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A frequently repeated line among oil industry experts (e.g., a, b) and members of a certain ethically challenged political sect is that the United States has larger oil reserves than Saudi Arabia. The media, including the notoriously liberal New York Times, pounced on reports of the coming American oil sheikdom with shale as savior.

The narrative continues from there. Not only are fears of a "peak oil" economic crisis unfounded, but we are soon to have a glut of domestically produced oil. In the process, America will be blessed with energy independence and enough prosperity to pave our streets with gold.

There is one teeny, tiny fly in this richly perfumed ointment. It is built on slippery semantics in the difference between oil shale and shale oil. The difference matters.

In this Oil Drum article, Robert Rapier does an excellent job of shining a bit of light on the differences in oil found in shale. (I am stealing Rapier's cooked (shale oil) versus uncooked (oil shale) metaphor.)

Shale oil is oil that nature has cooked to perfection but locked in inconvenient to siphon shale jars. Add highly pressurized fluids (a.k.a., hydraulic fracturing) and that Texas Tea flows like milk and honey. The few billion recoverable barrels of this crud in the Bakken and Eagle Ford formations are fueling our current production boomlet, but hardly threaten to dethrone Saudi Arabia.

Oil shale, on the other hand, is a rock (lovingly referred to as kerogen by the petrogeology crowd) that nature left uncooked. Turning it into something other than a smudge pot requires a lot of loot, energy, and water. These lumps of carbon crap can be found in abundance in the Green River Formation in Utah, Colorado, and Wyoming. The trillions of potentially recoverable reserves of kerogen are what is supposed to make the Saudis green with envy.

But the Green River formation is the source of talk of those enormous oil resources -- larger than those of Saudi Arabia -- and it is a very different prospect than the tight oil being produced in North Dakota and Texas. The oil shale in the Green River looks like rock. Unlike the hydrocarbons in the tight oil formations, the oil shale (kerogen) consists of very heavy hydrocarbons that are solid. In that way, oil shale more resembles coal than oil. Oil shale is essentially oil that Mother Nature did not finish cooking, and thus to convert it into oil, heat has to be added. The energy requirements -- plus the fact that oil shale production requires a lot of water in a very dry environment -- have kept oil shale commercialization out of reach for over 100 years.
In other words, without turning the Green River Formation into an industrial cesspool and drain an already arid region of its water supplies, America is not going to supplant Saudi Arabia in anything other than income inequalities and heavily armed religious extremists. Think of it as the "Great Oil Swindle."

The confusion between oil shale and shale oil in terms of United States oil reserves does not seem all that innocent. The recent Republican Party standard bearer was selling the idea that energy independence was possible if we just open up all public lands to drilling and mining. The energy independence meme was convenient fiction to justify fleecing the public of natural resources at bargain basement prices. I am sure the appearance of all these glowing reports in the run-up to the 2012 election was just a happy coincidence.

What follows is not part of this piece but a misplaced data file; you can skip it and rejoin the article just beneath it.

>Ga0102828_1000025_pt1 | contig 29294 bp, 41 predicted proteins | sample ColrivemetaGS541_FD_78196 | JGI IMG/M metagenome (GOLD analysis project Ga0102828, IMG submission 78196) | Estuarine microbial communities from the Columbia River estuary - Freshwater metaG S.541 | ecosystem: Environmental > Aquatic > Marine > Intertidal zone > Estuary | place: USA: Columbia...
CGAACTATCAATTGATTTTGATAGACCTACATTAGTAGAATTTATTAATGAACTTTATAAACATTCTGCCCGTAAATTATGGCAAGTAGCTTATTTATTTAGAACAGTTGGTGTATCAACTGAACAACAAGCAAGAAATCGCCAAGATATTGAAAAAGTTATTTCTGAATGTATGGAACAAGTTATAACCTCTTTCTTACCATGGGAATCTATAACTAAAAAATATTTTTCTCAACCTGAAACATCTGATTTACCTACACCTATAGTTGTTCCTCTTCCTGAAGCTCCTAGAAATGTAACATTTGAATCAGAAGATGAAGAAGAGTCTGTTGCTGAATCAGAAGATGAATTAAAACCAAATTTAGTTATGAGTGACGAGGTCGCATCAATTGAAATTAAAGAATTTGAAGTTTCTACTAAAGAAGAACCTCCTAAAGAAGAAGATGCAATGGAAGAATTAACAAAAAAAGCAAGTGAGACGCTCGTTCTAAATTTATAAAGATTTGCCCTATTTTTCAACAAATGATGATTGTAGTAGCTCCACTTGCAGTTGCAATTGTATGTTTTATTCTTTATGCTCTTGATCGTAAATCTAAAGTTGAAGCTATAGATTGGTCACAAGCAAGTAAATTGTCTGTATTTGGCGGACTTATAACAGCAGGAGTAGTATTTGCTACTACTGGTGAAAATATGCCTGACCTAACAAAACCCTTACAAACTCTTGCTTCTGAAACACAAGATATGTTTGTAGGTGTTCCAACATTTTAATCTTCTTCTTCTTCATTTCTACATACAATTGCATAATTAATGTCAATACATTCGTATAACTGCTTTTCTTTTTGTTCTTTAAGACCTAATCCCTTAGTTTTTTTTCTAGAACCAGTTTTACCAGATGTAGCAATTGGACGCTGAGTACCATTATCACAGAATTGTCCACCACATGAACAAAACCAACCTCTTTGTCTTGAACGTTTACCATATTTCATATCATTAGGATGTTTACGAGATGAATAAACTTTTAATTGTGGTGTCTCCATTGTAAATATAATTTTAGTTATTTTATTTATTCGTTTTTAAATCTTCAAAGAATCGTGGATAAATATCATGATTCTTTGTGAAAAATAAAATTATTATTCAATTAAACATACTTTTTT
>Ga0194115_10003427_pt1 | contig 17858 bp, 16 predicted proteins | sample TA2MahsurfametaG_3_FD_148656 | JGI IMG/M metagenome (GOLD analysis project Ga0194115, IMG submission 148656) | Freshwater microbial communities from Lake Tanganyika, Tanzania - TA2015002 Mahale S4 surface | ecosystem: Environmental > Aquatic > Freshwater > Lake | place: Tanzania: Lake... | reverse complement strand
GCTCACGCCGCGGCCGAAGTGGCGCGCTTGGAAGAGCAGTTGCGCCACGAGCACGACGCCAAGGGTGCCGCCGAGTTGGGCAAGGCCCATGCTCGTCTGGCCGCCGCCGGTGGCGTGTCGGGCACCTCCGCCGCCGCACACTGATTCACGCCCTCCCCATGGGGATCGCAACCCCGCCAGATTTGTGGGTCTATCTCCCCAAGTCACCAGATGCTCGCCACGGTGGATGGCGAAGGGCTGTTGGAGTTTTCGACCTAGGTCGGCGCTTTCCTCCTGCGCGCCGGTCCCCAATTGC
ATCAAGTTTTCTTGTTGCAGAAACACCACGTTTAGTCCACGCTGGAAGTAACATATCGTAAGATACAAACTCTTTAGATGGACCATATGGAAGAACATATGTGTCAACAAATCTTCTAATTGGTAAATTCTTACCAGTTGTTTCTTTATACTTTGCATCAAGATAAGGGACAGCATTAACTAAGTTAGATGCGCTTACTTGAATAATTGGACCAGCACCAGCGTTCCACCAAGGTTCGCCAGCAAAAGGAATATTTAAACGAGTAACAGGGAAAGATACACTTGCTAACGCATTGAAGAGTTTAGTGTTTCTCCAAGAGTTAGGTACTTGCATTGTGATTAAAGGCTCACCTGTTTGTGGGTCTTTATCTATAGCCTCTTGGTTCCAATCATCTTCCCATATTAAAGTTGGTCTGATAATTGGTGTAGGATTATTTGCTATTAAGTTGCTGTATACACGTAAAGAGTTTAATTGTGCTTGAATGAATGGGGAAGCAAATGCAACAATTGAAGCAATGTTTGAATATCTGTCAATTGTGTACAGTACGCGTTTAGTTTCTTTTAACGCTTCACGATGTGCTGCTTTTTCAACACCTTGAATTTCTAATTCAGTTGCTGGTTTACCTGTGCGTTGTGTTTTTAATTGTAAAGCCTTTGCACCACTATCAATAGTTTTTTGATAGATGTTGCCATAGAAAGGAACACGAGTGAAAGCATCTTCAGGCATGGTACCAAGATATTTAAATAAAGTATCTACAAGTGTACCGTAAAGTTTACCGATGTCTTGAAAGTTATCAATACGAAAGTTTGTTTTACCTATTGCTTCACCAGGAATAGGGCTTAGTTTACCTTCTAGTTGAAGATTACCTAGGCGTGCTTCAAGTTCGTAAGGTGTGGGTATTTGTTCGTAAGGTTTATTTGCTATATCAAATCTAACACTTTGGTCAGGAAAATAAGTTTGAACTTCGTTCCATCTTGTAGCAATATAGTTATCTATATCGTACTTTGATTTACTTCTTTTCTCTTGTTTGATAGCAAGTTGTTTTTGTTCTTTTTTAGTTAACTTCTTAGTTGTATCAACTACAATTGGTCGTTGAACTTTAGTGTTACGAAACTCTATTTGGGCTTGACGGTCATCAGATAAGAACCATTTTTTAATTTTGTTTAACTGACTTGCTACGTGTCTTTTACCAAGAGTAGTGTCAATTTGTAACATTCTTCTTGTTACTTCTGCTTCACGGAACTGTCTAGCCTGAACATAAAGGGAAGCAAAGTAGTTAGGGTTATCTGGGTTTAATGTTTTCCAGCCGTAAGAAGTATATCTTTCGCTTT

So, to recap. Shale oil is a liquid that requires a fracking laxative to extract. Oil shale is a solid that requires wasting gobs of water and energy to turn western Colorado, eastern Utah, and western Wyoming into the largest toxic dump in North America.

There are two other elements of the oil shale narrative that have received less attention, particularly by the Drill, Baby, Drill™ crowd.

Oil shale will be a greenhouse gas nightmare to produce, with carbon emissions far exceeding even tar sands extraction. Robert Rapier puts it blithely:

The production of shale oil is more energy intensive (i.e., has higher carbon emissions) than for the oil sands, it has a high water requirement in a dry climate, and it is potentially a huge new source of carbon dioxide emissions.
Oil shale is climate suicide.

And then there is economic feasibility. Rapier and others have questioned how much above $100 a barrel do oil prices have to go before oil shale is commercially viable. That means even in the simple minds of oil company executives and politicians, all that kerogen will only produce an expensive alternative to conventional crude.

Before we leave the economic viability issue, there is one more fun fact to mull over. During the 1980s, the Department of Energy invested $7 billion (pdf) in research and loan guarantees for oil shale. In other words, 14 times the cost of Solyndra loan guarantees with zero payoff. Adjusted for inflation, that works out to be 35 Solyndra units. Gosh. Where was the outrage from the fiscal hawks? Or perhaps they should explain why we are still subsidizing oil shale projects courtesy of the 2005 Energy Policy Act?

The next time you hear that American oil reserves rival those of Saudi Arabia, just remember they want you to confuse tight oil in shale formations with oil shale. They also want you to forget the costs and climate consequences of playing in the Green River Formation. Time to slam the door on stupidity.

Originally posted to DWG on Thu Jan 17, 2013 at 11:59 AM PST.

Also republished by Colorado COmmunity, DK GreenRoots, and Community Spotlight.

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